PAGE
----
Turkey Surprises With No Rate Cut for First Time in a Year
Turkey’s central bank held off on cutting interest rates for the first time since Governor Murat Uysal took over in July, unexpectedly offering relief for markets amid a worsening inflation outlook and a shrinking rate of return for investors.
The Monetary Policy Committee left its key rate at 8.25% on Thursday, in line with the forecasts of just two economists in a Bloomberg survey. The rest of the 20 analysts predicted another cut.
The MPC cited an increase in core inflation and said food prices have risen because of seasonal factors and the coronavirus pandemic, according to a statement. The lira jumped after the decision, before erasing gains and trading little changed at 6.8552 against the dollar as of 3:01 p.m. in Istanbul.
“If we take into account that real interest rates are already deep in negative territory due to persistently high inflation, today’s decision is actually fully rational,” said Piotr Matys, a strategist at Rabobank in London. “The key question is whether it is a pause in the easing cycle or the end of it.”
Interrupting the easing cycle carries risks for Uysal, whose predecessor was fired by Erdogan for not reducing rates. Contrary to the thinking of most economists and central banks, Erdogan believes lower borrowing costs are more effective at slowing prices.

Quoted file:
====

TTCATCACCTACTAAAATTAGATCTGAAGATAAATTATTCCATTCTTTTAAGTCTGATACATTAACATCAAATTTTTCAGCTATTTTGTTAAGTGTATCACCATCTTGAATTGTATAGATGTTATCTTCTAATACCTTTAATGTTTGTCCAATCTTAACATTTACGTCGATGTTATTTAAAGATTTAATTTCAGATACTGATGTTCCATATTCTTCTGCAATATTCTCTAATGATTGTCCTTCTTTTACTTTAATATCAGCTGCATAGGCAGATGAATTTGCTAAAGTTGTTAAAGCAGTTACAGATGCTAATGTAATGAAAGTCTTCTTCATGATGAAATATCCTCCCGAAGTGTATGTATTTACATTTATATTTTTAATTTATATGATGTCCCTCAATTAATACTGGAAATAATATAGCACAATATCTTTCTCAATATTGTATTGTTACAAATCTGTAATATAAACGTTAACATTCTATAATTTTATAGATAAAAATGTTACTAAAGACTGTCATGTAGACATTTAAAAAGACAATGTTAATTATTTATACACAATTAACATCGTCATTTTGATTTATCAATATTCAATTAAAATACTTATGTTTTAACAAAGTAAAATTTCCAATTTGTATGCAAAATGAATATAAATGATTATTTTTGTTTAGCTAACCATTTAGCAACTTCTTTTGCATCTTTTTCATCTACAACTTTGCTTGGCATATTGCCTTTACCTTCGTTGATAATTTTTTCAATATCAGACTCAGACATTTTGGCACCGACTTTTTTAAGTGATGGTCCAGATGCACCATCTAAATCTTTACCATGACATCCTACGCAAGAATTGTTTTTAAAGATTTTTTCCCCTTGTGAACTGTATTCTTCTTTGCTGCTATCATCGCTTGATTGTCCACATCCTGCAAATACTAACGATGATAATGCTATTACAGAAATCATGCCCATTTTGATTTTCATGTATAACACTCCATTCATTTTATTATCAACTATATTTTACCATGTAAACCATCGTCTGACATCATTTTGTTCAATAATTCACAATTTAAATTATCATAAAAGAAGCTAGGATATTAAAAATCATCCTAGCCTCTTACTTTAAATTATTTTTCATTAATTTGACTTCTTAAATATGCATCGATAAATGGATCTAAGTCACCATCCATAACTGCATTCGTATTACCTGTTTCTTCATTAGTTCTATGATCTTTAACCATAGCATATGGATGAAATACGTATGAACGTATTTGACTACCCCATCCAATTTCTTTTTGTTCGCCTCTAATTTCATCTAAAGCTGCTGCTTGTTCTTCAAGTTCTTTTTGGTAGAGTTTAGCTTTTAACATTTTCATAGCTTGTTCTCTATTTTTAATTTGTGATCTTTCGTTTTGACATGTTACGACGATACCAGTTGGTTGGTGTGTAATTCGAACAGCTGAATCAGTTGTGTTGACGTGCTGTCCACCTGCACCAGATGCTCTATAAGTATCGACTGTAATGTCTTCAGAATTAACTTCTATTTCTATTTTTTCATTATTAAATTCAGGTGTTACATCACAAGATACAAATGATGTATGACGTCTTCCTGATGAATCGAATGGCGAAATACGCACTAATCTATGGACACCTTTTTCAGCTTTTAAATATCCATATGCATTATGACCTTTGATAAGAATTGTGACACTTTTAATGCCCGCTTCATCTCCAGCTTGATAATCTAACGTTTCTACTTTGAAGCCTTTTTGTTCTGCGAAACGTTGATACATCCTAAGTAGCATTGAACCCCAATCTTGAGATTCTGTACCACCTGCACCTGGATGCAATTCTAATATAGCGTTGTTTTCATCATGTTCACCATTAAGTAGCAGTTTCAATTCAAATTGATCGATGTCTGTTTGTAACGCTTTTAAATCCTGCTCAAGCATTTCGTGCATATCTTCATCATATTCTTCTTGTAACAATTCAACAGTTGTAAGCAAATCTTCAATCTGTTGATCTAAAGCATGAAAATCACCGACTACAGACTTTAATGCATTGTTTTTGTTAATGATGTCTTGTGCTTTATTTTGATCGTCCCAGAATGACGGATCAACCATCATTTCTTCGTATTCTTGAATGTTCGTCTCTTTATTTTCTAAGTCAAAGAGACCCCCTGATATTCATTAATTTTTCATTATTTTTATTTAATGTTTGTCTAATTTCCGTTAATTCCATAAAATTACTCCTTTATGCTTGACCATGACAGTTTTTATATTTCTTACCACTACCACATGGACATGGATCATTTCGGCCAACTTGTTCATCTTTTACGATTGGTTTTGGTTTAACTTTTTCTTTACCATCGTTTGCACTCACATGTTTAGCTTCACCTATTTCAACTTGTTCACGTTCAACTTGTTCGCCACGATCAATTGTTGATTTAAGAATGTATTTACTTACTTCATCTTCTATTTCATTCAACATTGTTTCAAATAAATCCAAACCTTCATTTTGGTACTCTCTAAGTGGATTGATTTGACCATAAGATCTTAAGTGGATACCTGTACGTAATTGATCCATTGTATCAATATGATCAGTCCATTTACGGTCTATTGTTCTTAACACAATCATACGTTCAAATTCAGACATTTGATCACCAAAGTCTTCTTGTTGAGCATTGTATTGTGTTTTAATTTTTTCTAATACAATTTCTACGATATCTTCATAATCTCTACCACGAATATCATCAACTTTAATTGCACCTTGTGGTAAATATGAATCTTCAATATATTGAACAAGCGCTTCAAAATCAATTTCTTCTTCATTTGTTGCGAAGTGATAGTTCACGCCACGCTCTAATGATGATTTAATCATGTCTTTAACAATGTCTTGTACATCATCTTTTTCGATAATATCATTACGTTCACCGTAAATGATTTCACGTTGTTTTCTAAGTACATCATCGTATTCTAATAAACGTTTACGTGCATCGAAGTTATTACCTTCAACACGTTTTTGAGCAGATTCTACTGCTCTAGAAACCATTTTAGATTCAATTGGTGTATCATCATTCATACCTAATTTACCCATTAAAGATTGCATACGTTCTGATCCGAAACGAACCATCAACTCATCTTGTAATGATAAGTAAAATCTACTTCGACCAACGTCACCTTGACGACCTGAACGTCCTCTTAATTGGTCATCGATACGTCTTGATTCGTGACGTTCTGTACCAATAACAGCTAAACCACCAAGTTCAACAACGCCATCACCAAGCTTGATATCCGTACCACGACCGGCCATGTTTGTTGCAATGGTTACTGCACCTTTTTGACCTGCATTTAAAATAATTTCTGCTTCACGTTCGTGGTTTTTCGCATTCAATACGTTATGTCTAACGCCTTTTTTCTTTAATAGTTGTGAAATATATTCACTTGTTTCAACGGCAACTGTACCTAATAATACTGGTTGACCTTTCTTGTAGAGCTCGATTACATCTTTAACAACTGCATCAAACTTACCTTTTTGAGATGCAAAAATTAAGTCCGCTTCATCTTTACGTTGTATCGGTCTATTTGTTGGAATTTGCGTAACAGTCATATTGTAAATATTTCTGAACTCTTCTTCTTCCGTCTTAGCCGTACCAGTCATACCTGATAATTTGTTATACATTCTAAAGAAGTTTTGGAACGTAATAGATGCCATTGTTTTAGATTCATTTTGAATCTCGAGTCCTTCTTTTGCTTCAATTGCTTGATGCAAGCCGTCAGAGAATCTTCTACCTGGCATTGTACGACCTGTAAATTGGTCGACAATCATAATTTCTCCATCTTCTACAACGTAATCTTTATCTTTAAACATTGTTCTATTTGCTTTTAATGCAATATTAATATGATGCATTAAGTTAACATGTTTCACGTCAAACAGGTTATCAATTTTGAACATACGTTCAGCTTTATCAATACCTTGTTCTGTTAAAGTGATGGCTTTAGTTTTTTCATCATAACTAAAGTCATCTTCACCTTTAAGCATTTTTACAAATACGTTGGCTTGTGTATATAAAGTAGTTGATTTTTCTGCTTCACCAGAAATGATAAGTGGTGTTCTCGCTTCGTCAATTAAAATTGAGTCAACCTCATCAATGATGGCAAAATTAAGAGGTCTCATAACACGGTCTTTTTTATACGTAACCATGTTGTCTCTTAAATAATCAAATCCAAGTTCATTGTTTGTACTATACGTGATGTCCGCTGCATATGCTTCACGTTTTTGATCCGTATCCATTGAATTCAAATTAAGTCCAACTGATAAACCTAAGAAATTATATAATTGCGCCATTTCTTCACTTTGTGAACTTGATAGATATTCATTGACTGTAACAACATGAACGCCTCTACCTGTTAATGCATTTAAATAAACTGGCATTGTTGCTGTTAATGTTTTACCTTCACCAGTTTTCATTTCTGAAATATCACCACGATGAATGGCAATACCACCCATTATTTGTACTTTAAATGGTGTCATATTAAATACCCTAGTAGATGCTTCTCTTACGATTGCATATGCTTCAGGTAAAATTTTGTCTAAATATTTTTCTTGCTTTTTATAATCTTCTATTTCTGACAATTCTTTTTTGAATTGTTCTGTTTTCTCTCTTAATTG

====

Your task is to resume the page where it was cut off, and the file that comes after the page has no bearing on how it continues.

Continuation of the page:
But the lira has looked increasingly vulnerable to a global selloff after the central bank delivered 1,575 basis points of easing in nine consecutive steps, leaving Turkey’s inflation-adjusted rates among the lowest in the world. The country’s currency is one of this year’s five worst performers in emerging markets with a loss of about 13% against the dollar.
Complementing the monetary easing delivered since Uysal’s abrupt appointment last year, the central bank has also been pumping money into the economy at the fastest pace in over a decade to contain the fallout of the coronavirus pandemic.
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“The recent pickup in inflation was likely behind the hawkish turn. We expect the pause to be temporary and rates to fall by 75 basis points in the second half of the year.”
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The price outlook has already started to show signs of deterioration. Turkey’s consumer inflation unexpectedly quickened to an annual 11.4% in May, snapping two months of declines, as elevated food costs offset some of the impact from weaker demand.
A rebound in energy markets now “adds upward pressure from here,” according to Barclays economists including Ercan Erguzel, who expected a 50 basis-point rate cut on Thursday to conclude the easing cycle.
The central bank, which says it still provides a “reasonable” real rate of return based on projected price growth, in April lowered its inflation expectations for the end of this year to 7.4%, less than a previous forecast of 8.2%.
In its statement on Thursday, the MPC said it expects the effect of the pandemic on the supply side to fade while “demand-driven disinflationary effects will become more prevalent in the second half of the year.”
©2020 Bloomberg L.P.